A federal judge on Friday tossed out parts of a lawsuit filed by two former employees against the security company once known as Blackwater but is allowing key claims to proceed to trial.
The rulings from U.S. District Judge T.S. Ellis III mean that, absent a last-minute settlement, a jury trial will likely commence June 7 on claims that Blackwater submitted fraudulent bills to the State Department on its $1 billion contract for security work in Iraq and Afghanistan.
Former employees Brad and Melan Davis filed the lawsuit under a whistleblower law that allows them to collect a share of any money that the government lost to fraud.
Blackwater denies the allegations.
At Friday's hearing, Ellis tossed out one of the more salacious claims in the Davises' lawsuit. The suit alleged that Moyock, N.C.-based Blackwater, now known as Xe Services, billed the government $1,400 for a prostitute who provided services in Afghanistan, under the category of "morale, welfare and recreation."
The court papers detailing each side's view of the evidence remain under seal, but Ellis said there is no evidence that Blackwater sought out prostitutes. Instead, Ellis said it appeared that a laundry supervisor was fired less than two weeks into her job, apparently for prostituting herself. Melan Davis was told by a supervisor _ perhaps in jest _ to bill the woman's laundry services under the morale category, but the government was never billed the $1,400.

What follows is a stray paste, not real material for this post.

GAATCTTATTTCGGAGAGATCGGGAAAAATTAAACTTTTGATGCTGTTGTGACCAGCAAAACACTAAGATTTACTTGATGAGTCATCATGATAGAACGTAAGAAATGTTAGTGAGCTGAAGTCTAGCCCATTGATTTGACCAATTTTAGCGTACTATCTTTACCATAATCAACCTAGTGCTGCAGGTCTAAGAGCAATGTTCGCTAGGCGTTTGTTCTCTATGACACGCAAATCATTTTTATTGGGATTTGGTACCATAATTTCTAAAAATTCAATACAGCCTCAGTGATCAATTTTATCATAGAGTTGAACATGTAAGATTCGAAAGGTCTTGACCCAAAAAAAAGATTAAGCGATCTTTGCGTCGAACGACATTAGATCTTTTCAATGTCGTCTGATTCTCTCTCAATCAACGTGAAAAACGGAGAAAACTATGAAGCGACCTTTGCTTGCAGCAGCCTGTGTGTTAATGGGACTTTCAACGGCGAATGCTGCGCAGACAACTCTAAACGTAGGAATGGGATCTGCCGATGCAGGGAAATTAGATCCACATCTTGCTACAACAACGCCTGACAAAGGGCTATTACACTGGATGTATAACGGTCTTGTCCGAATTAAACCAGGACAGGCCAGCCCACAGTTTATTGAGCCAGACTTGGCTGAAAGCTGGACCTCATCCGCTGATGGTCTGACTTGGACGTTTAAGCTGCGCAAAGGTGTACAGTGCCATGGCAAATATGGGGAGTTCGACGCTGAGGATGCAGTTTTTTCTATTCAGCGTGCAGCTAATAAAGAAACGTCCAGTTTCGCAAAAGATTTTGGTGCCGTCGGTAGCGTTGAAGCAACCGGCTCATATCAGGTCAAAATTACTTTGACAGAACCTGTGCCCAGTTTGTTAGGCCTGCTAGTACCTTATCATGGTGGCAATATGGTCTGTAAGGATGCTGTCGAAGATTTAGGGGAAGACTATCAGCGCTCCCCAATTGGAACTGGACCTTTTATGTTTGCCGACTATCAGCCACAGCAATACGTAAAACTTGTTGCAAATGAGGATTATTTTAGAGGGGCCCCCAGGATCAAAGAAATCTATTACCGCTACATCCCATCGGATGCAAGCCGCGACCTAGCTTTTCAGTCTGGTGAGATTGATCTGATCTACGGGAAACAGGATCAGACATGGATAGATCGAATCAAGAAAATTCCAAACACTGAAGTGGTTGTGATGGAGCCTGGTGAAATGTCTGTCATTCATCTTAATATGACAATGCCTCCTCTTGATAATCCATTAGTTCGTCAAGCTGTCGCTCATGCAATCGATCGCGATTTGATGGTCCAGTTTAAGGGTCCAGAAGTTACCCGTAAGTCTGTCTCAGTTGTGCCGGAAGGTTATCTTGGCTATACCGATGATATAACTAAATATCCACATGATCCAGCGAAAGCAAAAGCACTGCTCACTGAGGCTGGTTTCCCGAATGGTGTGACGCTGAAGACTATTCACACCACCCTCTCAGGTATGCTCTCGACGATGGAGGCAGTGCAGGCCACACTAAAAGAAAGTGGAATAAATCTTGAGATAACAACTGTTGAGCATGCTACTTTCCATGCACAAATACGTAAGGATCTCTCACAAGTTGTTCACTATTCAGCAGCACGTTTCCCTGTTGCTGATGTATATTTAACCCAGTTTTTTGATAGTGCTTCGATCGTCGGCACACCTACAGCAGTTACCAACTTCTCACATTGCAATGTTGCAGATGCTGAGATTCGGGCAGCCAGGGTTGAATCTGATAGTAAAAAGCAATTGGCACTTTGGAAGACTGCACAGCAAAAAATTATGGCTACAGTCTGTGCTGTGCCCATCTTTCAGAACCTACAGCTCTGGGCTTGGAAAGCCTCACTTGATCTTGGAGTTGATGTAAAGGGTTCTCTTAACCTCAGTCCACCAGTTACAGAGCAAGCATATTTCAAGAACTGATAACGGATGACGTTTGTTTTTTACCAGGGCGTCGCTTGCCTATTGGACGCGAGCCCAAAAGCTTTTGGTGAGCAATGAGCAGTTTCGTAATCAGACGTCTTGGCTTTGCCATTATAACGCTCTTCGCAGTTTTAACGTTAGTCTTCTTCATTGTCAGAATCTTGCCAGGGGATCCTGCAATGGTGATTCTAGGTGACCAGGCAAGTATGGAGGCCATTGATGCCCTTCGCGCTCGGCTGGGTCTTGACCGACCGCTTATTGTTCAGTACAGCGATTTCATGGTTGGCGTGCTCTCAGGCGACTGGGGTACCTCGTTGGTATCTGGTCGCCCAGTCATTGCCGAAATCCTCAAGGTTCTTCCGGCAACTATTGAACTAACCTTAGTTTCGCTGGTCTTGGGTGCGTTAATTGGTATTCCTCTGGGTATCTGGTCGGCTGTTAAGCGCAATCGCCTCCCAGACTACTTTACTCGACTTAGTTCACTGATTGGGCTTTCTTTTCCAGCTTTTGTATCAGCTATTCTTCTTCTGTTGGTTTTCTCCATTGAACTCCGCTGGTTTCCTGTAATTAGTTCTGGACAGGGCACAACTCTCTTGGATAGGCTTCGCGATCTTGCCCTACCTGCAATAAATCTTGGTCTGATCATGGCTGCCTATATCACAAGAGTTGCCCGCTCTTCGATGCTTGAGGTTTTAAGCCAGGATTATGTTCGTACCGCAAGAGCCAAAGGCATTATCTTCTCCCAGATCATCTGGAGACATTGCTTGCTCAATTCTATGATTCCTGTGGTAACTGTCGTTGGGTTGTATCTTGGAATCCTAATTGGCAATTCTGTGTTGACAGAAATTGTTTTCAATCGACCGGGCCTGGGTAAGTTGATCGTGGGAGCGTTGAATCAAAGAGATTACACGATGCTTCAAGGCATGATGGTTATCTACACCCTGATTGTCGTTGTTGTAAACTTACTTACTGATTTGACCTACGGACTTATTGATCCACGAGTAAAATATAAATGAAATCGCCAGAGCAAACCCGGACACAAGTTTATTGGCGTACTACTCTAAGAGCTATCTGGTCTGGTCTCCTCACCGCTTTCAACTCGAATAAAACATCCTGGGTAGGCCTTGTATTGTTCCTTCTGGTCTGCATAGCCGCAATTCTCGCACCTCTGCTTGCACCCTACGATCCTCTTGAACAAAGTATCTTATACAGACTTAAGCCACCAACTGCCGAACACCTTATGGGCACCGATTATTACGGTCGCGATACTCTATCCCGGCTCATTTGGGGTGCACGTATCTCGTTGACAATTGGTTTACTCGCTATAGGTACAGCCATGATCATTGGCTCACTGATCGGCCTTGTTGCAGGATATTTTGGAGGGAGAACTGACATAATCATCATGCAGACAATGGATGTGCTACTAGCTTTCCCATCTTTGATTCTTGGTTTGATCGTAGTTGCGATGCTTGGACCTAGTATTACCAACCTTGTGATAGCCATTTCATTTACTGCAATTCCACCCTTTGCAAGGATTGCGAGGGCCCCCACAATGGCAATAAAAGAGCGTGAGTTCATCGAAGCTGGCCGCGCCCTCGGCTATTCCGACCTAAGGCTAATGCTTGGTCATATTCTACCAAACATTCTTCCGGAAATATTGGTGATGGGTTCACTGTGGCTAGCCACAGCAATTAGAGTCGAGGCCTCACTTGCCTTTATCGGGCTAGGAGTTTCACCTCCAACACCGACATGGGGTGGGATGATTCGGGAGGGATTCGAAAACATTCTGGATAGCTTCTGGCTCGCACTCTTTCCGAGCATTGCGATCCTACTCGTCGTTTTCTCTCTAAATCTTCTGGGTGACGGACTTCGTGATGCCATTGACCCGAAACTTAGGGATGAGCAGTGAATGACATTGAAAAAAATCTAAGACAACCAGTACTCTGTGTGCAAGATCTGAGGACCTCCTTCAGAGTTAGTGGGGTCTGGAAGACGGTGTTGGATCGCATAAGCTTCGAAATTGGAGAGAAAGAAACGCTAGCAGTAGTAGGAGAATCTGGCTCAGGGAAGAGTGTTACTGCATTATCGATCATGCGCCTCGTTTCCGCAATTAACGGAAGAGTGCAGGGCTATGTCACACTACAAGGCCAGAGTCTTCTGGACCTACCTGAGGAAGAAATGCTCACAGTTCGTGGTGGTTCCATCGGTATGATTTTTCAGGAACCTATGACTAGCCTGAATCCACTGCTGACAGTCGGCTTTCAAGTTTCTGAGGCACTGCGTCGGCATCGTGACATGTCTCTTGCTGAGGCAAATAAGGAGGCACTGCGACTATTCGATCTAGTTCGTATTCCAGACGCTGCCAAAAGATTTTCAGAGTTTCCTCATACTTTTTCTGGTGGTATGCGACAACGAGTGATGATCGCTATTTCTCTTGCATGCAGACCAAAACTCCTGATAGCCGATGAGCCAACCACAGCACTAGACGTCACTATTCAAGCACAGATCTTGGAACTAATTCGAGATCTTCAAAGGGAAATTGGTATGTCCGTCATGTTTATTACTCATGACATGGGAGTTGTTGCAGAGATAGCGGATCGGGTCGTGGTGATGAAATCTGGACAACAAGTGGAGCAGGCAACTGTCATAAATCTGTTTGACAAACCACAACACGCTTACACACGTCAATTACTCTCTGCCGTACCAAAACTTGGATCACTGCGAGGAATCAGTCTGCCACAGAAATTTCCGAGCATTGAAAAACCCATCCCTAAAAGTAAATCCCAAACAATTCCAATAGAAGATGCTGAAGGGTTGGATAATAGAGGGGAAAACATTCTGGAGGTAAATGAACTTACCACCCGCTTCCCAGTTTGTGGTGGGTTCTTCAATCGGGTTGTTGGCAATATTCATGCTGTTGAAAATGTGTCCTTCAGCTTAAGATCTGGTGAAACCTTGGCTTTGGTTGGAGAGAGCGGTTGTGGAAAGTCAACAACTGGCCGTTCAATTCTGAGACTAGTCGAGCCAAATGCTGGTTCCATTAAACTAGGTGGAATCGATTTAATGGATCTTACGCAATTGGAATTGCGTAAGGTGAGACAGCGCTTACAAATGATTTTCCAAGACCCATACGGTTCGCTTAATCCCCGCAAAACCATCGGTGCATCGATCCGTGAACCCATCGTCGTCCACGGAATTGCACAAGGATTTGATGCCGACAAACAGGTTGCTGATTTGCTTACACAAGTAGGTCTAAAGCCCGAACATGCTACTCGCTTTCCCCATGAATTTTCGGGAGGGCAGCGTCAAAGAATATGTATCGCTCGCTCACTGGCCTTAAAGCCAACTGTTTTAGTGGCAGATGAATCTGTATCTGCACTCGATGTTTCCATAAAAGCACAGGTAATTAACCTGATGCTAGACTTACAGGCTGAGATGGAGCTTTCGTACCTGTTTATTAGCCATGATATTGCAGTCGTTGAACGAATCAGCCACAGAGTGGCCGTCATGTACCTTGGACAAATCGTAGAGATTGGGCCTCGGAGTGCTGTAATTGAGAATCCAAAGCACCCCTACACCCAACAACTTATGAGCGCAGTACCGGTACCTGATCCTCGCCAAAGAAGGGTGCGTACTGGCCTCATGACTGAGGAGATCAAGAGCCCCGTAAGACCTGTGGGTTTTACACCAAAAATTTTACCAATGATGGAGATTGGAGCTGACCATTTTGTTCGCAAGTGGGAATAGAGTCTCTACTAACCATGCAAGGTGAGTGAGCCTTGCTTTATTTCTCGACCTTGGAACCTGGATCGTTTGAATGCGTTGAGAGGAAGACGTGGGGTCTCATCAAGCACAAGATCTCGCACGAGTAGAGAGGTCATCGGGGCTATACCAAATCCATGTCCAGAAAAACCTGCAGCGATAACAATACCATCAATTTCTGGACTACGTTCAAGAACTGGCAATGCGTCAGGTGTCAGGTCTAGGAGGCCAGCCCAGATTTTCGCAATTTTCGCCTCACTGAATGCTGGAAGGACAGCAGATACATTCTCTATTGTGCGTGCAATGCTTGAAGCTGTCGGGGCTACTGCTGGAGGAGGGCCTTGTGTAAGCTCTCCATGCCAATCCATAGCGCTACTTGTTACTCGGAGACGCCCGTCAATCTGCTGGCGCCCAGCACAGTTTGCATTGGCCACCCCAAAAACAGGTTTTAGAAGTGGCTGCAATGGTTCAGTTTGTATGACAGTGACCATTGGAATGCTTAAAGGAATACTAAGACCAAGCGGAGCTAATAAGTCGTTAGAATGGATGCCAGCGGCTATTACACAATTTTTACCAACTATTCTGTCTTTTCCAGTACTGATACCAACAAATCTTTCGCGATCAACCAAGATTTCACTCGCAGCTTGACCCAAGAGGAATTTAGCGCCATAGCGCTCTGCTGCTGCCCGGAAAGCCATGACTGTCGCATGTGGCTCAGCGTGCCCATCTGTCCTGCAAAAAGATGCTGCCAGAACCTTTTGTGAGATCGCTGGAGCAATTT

Ellis also struck in its entirety a claim that Blackwater overbilled on a security contract it was awarded in Louisiana in the aftermath of Hurricane Katrina.
But Ellis is allowing the claims on the Iraq and Afghanistan contract to proceed to trial. And that contract is significantly larger _ $1 billion, compared to roughly $33 million for the Katrina contract.
It is not clear exactly how much the Davises allege was lost in the fraud. Their lawyer, Susan Burke, declined comment after Friday's hearing.
The Davises allege that Blackwater overbilled the State Department for security it provided in Iraq and Afghanistan. The contract allowed Blackwater to bill a specific amount for personnel in the country on any given day. Burke says the spreadsheets showing who was in country do not match the bills submitted by Blackwater to the State Department and that employees were ordered to alter paperwork to ensure that "no money was left on the table."
At Friday's hearing, Xe's lawyer, Richard Beizer, said the spreadsheets provide an incomplete picture of the boots on the ground in those countries and do not reflect, for instance, people who arrived in country late in the day after roll call was taken.
The Davises' lawsuit is one of several legal battles that Blackwater has fought following its contract work in Iraq and Afghanistan. The company has been trying to rehabilitate its image since a 2007 shooting in Baghdad that killed 17 people, outraged the Iraqi government and led to federal charges against several Blackwater guards.
Those accusations were thrown out after a judge found prosecutors mishandled evidence, but the case was resurrected last month by a federal appeals court.
The Davises' lawsuit was filed in 2008 and has produced a deluge of legal paperwork, much of it under seal and inaccessible to the public.
Ellis said Friday that in his 25 years on the bench he was "not sure I can quickly recall another case that can be said to be responsible for the destruction of vast forests in the Northwest. The amount of paper in this case has been staggering."